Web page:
First, a history lesson:
Peter Cornelius originally claimed that these "Three Bs" were Bach, Beethoven, and Berlioz. It was Hans von Bülow that then replaced Berlioz with Brahms, and Bülow did it with a little pun: since "B" in German means "B♭," he said that "My musical credo is in E♭ major, with three Bs in the key signature: Bach, Beethoven, and Brahms!" This automatically sets the stage that this statement isn't the most serious claim ever made.
Now, the actual answer:
Apart from the alliteration, the main reason it's these three composers is because they typify each of the three eras of tonal music.
Tonality was really codified in the Baroque era, which dates from (roughly) 1600 to 1750. Johann Sebastian Bach is a perfect figurehead for this era; in fact, most music historians choose 1750 as the end of the Baroque because that is the year of Bach's death.
After the Baroque came the Classical era, which lasts from around 1750 to approximately 1830. Beethoven, having died in 1827, is a solid figurehead for this era.
Then came the Romantic era, which lasts from around 1830 to around the turn of the 20th century. Brahms was chosen as the figurehead here. As for why Brahms should stand next to Beethoven, it might be important to note that von Bülow jokingly labeled Brahms's First Symphony "Beethoven's Tenth."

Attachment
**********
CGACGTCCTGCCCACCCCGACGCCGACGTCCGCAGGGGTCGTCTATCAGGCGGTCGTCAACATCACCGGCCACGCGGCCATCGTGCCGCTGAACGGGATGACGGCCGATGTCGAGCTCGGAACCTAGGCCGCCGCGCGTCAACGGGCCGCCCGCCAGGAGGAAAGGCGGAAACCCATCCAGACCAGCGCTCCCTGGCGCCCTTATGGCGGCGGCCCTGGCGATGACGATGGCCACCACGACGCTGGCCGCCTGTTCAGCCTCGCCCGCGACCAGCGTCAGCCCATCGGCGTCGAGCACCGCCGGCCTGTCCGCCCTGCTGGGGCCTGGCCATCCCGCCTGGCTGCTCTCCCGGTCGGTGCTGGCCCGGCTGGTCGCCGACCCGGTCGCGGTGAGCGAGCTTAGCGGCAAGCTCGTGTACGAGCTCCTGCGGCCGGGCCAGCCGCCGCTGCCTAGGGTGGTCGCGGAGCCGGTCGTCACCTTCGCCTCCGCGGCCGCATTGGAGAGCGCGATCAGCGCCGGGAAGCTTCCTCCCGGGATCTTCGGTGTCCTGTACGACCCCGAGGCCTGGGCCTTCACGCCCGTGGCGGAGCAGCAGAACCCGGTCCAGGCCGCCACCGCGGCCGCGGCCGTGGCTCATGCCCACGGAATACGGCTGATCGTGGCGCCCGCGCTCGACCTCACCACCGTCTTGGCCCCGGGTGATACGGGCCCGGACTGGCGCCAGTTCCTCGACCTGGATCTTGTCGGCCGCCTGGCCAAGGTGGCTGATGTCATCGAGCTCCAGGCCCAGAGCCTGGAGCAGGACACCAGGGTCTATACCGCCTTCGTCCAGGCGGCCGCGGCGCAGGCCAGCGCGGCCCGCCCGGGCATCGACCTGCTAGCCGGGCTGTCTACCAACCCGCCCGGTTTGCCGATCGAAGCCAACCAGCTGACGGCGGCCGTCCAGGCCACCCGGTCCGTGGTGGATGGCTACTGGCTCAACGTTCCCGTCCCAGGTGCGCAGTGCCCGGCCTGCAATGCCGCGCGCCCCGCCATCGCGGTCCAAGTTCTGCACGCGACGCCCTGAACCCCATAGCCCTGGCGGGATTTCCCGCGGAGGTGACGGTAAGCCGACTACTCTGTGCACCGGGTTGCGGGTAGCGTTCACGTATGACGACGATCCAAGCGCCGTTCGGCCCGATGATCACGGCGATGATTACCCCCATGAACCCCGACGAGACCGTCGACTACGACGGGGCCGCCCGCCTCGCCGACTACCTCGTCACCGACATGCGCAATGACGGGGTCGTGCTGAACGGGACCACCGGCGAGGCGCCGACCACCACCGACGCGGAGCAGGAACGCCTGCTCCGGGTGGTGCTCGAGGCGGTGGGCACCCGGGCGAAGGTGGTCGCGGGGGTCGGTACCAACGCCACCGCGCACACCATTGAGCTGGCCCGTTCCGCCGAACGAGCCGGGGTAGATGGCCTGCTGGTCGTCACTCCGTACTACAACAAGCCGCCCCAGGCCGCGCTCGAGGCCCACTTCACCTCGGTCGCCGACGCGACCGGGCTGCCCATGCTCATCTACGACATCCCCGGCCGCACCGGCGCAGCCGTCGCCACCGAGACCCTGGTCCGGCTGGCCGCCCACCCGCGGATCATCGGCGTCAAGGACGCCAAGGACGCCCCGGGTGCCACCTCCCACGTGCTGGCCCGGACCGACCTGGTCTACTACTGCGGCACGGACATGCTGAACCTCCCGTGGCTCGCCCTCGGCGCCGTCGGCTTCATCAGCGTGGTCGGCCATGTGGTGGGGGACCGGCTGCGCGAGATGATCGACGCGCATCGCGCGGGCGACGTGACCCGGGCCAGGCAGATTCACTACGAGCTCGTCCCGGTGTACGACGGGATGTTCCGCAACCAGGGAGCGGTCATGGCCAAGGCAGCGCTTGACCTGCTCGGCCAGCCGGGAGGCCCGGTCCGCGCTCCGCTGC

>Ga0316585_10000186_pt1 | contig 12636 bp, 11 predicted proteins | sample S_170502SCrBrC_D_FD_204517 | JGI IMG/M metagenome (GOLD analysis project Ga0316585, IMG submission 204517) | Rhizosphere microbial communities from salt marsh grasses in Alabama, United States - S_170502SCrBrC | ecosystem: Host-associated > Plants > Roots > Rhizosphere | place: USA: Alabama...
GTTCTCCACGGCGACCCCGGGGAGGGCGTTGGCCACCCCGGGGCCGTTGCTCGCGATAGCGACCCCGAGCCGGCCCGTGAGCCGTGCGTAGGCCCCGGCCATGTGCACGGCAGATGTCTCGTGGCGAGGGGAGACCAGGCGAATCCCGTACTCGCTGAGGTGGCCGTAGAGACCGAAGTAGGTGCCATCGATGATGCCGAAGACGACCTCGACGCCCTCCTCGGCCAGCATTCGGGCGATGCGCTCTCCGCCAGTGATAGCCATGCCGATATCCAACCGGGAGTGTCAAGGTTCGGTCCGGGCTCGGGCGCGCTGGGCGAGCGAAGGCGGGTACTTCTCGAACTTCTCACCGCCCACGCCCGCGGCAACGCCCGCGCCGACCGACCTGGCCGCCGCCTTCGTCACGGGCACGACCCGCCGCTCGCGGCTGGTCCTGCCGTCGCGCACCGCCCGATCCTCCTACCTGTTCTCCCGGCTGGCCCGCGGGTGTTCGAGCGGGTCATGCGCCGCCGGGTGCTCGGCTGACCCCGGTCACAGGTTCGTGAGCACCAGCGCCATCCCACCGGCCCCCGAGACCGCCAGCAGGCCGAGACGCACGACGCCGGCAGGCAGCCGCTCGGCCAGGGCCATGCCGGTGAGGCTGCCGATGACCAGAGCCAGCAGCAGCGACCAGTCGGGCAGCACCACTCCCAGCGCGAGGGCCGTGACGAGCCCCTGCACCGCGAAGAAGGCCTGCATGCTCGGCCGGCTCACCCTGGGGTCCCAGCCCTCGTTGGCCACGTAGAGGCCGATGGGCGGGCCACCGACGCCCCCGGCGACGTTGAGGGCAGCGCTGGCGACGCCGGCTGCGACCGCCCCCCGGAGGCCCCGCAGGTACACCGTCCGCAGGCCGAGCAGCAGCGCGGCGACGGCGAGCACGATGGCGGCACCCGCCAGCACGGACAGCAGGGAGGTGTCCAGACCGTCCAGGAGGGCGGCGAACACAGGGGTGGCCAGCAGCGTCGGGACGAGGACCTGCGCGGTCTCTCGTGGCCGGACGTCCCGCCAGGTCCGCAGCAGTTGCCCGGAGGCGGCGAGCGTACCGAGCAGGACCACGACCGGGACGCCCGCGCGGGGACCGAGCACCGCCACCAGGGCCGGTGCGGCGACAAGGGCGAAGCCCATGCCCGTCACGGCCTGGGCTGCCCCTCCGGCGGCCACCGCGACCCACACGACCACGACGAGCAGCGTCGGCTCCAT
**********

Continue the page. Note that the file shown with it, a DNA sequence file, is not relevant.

There are a few problems with this trio:
- Beethoven is really best understood as a transitional figure between the Classical and Romantic. In short, this trio under-represents the Classical era; we need a Bozart!
- Similarly, some (like Schoenberg) say that Brahms is better understood as a transitional figure between the Romantic and into the Modernist era. But this is less of a problem than it is for Beethoven, because Brahms was pretty firmly rooted in the Romantic.
- Notice that the list is entirely Austro-German. This is a problem in much of music history: since the original music historians were German, our views of music history emphasize the German tradition. Missing in this trio are the masters of the French, Italian, Russian, etc., etc. traditions.
- It privileges tonal music. There was something like tonality before the Baroque, but it was still being solidified; this list ignores everything before and including the Renaissance. Similarly, it ignores music after about 1900 (Brahms died in 1897).
As for whether it's helpful? I guess it's as helpful as anything would be that tries to summarize centuries of tonal music into three words :-)